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cpojer commented Mar 27, 2016

I agree, I see little value in using RequireJS for authoring code. It makes sense to me to compile CommonJS/ES2015 module code to requirejs for production, but it doesn't seem great to write code with this style manually.

@cpojer cpojer closed this Mar 28, 2016

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tendant Mar 28, 2016

I just did migration from RequireJS to webpack. There are more than 300 components in our codebase. The whole process was surprisingly easy and painless.

The tool I have used was https://github.com/Skookum/recast-to-cjs for converting code from AMD to CommonJS style.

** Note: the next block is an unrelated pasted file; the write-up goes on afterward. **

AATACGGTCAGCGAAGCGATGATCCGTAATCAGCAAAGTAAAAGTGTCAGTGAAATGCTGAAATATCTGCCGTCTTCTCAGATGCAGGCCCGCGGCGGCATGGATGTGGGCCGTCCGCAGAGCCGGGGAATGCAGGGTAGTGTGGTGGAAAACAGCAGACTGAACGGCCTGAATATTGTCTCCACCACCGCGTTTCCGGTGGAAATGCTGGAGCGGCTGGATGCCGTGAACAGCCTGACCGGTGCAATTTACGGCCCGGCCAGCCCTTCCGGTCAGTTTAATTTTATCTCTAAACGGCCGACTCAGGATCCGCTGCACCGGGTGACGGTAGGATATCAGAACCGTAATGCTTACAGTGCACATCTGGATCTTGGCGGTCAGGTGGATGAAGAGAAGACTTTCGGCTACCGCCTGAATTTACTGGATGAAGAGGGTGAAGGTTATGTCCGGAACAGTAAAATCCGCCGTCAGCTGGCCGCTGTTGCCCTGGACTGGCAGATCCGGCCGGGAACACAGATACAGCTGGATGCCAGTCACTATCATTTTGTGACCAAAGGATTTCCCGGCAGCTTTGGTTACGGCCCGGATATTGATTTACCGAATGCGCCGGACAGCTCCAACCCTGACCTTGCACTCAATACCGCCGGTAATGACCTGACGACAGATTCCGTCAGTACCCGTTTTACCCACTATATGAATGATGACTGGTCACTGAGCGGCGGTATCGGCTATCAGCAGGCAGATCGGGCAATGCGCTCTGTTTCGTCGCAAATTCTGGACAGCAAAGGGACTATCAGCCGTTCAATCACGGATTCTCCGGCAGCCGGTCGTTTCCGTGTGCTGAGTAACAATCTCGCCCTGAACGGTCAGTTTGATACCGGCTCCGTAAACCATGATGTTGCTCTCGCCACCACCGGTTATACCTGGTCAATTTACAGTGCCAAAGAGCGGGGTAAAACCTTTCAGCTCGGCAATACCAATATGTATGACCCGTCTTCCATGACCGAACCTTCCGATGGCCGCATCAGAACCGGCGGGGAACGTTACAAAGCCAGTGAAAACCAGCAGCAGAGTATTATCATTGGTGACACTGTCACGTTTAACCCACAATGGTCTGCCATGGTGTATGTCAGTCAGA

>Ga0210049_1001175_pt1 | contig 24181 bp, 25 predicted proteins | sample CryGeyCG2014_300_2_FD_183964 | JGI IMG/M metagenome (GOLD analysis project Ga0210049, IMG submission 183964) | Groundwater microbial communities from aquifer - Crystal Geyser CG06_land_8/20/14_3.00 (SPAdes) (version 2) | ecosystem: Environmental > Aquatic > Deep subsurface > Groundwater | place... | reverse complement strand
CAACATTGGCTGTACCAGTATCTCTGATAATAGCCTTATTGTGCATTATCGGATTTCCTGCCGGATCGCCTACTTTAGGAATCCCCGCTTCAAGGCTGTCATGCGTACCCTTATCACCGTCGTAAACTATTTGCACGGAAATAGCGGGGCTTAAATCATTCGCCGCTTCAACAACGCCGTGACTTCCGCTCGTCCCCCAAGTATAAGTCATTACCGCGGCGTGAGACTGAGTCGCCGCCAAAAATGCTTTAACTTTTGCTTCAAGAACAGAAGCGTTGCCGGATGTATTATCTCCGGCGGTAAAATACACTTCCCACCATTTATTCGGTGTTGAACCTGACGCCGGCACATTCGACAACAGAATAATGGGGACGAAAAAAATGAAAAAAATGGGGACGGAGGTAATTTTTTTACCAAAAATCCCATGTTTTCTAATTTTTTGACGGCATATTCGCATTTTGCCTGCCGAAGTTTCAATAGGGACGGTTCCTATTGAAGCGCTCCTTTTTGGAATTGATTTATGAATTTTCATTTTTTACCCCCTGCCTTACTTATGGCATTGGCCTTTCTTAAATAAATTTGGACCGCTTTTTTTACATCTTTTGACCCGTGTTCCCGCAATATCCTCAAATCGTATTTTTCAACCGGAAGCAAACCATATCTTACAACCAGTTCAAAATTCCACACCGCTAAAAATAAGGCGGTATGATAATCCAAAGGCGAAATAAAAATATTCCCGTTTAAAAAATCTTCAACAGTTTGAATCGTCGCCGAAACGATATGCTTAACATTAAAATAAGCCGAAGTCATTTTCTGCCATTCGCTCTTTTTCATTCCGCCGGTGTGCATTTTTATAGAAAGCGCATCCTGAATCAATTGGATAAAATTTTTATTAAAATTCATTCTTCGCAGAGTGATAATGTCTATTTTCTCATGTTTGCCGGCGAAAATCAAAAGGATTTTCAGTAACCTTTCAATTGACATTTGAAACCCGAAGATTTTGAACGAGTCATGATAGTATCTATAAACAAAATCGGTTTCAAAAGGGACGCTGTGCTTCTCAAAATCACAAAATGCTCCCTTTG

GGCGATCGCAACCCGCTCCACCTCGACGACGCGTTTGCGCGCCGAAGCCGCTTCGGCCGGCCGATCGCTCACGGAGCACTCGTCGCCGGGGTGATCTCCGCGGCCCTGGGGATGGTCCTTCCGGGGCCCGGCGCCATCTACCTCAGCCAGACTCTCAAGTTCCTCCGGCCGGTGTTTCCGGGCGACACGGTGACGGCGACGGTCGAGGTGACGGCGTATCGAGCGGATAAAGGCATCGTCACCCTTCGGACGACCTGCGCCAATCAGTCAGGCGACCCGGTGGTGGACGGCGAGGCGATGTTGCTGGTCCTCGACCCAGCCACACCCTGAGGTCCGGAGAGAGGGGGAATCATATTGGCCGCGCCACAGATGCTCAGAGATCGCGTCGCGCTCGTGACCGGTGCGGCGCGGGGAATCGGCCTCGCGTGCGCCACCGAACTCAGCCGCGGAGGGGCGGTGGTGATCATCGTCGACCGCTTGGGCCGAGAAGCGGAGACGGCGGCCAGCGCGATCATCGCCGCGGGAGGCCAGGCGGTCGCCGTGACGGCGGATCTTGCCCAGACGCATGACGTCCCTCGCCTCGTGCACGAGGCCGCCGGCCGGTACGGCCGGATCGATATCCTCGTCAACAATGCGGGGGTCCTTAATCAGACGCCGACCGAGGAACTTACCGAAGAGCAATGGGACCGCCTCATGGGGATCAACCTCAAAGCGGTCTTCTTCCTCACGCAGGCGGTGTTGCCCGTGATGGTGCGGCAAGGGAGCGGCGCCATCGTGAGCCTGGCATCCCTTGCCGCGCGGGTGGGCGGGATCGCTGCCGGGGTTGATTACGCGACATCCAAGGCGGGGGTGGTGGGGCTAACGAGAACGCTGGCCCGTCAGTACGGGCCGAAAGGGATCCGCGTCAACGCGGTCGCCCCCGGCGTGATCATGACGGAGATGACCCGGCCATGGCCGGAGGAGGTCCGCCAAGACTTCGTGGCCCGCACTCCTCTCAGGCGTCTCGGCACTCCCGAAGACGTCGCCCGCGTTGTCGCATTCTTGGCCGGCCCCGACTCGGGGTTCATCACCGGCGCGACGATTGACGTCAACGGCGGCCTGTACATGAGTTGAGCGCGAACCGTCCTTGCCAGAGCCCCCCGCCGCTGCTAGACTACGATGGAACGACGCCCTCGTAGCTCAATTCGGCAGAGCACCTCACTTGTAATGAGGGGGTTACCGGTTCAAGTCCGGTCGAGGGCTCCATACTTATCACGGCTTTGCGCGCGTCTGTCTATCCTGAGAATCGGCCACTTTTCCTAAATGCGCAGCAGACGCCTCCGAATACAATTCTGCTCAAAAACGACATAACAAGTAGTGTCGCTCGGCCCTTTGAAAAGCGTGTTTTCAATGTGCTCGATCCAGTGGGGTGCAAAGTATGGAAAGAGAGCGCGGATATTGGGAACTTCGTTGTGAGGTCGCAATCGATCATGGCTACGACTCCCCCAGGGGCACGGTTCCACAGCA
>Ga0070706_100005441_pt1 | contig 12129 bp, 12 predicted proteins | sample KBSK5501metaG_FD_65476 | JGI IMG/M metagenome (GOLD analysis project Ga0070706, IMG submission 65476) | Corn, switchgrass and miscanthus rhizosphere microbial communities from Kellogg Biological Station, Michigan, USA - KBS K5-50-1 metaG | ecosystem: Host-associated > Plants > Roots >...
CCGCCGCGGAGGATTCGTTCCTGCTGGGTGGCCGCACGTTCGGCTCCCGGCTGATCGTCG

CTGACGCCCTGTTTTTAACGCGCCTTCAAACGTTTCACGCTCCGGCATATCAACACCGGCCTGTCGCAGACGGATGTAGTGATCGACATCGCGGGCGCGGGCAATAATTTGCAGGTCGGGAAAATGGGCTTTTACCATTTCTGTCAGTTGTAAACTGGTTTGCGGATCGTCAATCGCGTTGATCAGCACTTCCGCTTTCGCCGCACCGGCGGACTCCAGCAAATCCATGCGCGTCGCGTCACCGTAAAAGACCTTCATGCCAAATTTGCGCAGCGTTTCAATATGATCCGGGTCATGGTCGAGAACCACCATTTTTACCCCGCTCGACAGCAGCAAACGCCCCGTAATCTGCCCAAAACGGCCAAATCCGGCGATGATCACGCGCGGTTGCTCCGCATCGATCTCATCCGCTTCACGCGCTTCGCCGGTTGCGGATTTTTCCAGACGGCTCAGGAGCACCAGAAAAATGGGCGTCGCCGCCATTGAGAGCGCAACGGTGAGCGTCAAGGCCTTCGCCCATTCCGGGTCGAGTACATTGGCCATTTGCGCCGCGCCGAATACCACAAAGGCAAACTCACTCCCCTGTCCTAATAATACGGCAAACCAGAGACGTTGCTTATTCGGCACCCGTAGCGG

Also with the help of https://github.com/facebook/jscodeshift, we migrated our code base from React 0.11 to 0.14 within a few days.

Hope this might help someone in the same situation.

tendant commented Mar 28, 2016

I just did migration from RequireJS to webpack. There are more than 300 components in our codebase. The whole process was surprisingly easy and painless.

The tool I have used was https://github.com/Skookum/recast-to-cjs for converting code from AMD to CommonJS style.

Also with the help of https://github.com/facebook/jscodeshift, we migrated our code base from React 0.11 to 0.14 within a few days.

Hope this might help someone in the same situation.

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@tendant nice! That is exactly what I was talking about before :) Glad it worked so well for you.

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cpojer commented Mar 28, 2016

@tendant nice! That is exactly what I was talking about before :) Glad it worked so well for you.

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granmoe Nov 24, 2016